Griffs Notes 9/29/06

As the national debate rages over which political party is best fit to protect America from terrorist threats, there are some heroes who are devoid of political persuasion and deserve a mention for their selfless dedication to the men and women of the US Military.

Since 1941, the mission of the USO has been “to help boost the morale of our men and women in uniform wherever they are around the world and convey the thanks of a grateful nation for their service and sacrifice.”

The USO is not a part of the federal government as some might think but rather a private non-profit organization that depends on the generosity of the American people to help them meet the needs of the troops. They have welcome centers in every corner of the globe where our men and women find themselves away from home. They deliver care packages overseas, provide warm meals and a place to rest and give out calling cards to stay in touch with their loved ones. And most notably, they send entertainers like Wayne Newton, the Dallas Cowboys’ Cheerleaders and Gary Sinise to dangerous places to entertain the troops.

I went on a USO tour in Iraq in 2004 and had the privilege of seeing just how important their contributions mean to the men and women in faraway places. I find that if you ask just about any veteran out there, they’ll tell you a story of how the USO helped them at one time or another. And last night I had the honor of attending the USO’s 65th Anniversary Gala.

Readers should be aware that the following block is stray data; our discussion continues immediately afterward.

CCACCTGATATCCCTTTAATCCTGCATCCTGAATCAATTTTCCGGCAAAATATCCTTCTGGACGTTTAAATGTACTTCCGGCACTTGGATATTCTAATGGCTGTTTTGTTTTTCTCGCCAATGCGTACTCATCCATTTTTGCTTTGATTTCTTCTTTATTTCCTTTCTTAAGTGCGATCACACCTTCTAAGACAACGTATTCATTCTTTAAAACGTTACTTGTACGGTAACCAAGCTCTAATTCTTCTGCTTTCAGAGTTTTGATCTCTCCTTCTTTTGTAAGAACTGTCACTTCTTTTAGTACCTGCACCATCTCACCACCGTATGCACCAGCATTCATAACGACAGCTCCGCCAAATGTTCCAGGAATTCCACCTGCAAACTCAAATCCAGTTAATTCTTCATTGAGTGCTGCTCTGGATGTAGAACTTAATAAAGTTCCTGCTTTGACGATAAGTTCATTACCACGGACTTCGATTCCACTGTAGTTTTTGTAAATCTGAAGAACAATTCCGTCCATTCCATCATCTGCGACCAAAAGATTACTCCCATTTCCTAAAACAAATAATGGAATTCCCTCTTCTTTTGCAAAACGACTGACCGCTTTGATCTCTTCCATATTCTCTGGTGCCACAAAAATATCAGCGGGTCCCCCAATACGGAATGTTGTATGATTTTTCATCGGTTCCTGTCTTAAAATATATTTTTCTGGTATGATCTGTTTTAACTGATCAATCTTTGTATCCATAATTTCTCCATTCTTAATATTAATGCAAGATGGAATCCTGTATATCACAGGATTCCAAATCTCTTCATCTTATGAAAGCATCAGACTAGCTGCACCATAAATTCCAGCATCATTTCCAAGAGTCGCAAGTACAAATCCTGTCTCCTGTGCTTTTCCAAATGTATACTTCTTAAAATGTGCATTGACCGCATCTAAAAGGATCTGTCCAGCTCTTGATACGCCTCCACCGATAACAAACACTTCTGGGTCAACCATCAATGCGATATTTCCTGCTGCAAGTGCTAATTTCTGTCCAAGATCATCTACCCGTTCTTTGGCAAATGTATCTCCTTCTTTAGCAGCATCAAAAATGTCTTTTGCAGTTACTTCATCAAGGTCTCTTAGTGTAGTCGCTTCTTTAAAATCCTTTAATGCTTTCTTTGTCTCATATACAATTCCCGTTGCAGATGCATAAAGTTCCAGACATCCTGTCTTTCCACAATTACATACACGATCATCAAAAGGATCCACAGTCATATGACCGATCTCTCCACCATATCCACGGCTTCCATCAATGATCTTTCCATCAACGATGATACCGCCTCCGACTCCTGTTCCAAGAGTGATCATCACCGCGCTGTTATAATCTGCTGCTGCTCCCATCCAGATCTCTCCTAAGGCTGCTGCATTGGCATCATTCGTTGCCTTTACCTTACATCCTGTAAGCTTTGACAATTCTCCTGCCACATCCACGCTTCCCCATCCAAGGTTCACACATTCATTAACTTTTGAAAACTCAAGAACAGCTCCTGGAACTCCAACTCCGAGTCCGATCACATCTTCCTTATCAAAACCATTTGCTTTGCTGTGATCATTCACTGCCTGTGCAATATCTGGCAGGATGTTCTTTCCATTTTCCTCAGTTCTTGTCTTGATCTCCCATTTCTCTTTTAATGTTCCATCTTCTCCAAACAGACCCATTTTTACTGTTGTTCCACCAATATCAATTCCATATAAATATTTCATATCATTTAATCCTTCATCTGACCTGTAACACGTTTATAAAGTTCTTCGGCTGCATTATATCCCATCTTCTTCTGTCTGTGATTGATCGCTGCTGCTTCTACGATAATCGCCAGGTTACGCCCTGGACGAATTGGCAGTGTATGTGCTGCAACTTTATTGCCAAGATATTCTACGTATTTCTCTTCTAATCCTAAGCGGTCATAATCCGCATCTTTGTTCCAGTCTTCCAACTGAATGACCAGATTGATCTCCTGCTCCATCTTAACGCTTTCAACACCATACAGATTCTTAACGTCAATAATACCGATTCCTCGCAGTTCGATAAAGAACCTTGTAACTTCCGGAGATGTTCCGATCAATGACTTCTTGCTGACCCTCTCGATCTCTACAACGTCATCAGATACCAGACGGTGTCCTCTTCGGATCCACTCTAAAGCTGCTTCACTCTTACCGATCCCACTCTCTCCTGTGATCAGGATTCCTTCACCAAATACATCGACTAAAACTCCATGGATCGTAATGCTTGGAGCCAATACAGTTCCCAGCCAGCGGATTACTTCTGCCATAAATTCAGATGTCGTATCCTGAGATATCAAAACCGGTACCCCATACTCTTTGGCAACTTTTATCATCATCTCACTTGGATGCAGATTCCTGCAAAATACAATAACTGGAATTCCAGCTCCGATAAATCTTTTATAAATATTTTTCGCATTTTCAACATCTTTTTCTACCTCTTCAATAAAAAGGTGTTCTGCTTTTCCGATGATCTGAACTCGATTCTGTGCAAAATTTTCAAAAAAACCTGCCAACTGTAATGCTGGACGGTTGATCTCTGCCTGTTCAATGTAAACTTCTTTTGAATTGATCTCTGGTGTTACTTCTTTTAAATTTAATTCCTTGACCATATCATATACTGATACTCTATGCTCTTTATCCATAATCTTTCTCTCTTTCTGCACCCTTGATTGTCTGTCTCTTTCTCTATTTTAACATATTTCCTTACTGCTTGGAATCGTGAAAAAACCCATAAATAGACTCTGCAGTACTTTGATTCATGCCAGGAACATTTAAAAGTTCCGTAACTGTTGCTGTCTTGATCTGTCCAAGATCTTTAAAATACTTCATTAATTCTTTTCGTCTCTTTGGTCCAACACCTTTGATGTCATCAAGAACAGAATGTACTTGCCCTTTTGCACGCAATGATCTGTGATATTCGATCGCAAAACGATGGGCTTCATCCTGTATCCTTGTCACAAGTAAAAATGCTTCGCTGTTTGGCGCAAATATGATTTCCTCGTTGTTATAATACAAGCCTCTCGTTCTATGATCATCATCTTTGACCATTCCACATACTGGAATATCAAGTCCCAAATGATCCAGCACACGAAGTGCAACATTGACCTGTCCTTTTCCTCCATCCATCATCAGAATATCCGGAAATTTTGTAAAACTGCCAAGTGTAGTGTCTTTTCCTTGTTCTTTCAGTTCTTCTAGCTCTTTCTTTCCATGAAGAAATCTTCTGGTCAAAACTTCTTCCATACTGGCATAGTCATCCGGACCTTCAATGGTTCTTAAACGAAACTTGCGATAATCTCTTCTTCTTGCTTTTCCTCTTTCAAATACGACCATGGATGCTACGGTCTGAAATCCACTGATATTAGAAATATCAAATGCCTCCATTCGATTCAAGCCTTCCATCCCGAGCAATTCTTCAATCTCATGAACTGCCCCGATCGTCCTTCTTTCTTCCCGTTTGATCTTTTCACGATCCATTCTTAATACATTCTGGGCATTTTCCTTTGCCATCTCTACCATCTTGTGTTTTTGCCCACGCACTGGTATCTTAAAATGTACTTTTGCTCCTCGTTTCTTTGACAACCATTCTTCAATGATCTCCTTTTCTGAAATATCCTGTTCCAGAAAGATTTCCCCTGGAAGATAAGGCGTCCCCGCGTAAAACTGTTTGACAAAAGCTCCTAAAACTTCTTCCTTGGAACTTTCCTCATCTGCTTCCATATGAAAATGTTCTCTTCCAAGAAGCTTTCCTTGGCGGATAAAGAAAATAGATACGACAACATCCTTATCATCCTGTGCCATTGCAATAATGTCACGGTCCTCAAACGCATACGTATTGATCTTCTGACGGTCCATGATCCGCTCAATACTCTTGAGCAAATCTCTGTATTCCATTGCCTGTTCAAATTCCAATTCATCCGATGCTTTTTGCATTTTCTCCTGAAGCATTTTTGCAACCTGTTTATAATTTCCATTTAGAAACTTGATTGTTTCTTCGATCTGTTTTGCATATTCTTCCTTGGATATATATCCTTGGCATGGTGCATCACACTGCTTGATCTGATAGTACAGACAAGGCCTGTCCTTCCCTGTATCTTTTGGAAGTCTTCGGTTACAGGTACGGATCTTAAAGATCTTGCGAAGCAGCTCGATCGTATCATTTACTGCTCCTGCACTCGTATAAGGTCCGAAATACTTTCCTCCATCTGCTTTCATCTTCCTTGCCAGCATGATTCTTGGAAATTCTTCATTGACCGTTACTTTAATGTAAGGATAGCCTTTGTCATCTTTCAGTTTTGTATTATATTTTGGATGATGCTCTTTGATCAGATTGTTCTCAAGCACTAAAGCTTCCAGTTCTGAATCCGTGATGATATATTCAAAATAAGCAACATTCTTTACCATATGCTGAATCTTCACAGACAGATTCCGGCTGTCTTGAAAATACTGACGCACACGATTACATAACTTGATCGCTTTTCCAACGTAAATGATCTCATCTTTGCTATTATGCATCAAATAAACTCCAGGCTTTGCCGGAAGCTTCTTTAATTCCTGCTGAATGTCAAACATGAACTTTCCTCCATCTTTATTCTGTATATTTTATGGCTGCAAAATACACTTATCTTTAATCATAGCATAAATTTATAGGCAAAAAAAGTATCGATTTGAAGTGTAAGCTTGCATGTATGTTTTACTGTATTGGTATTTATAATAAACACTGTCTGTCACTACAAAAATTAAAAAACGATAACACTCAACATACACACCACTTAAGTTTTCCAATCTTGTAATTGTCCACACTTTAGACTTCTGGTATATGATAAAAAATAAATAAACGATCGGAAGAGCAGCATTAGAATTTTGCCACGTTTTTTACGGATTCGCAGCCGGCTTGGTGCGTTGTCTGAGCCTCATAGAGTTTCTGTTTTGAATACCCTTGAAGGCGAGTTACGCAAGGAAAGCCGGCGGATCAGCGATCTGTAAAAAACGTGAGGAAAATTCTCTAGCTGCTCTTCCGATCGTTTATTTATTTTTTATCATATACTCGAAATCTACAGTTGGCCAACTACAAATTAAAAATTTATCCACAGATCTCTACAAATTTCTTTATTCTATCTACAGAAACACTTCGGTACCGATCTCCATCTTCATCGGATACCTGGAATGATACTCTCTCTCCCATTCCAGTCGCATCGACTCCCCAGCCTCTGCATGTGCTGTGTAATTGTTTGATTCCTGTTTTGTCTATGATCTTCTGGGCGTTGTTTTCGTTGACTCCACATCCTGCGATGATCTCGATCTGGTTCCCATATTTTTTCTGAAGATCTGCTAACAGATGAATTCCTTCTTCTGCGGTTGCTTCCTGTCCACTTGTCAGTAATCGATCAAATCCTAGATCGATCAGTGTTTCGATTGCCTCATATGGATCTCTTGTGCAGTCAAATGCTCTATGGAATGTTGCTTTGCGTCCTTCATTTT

Each military service honors one particular individual for their heroic efforts each year and last night’s Coast Guard (can’t forget them too) honoree was Aviation Survival Technician Third Class Mitchell A. Latta. During hurricane Katrina, a young Mr. Latta made over 181 aerial rescues from rooftops and submerged himself numerous times in the toxic-waste water to save lives.

But Latta’s story is only one of the 2 million plus members of the greatest all volunteer military in the world and the USO gets a pat on the back from me for supporting them in every way they can.

The motto of the USO is “until every one comes home.” We could all stand to learn from their remarkable example.

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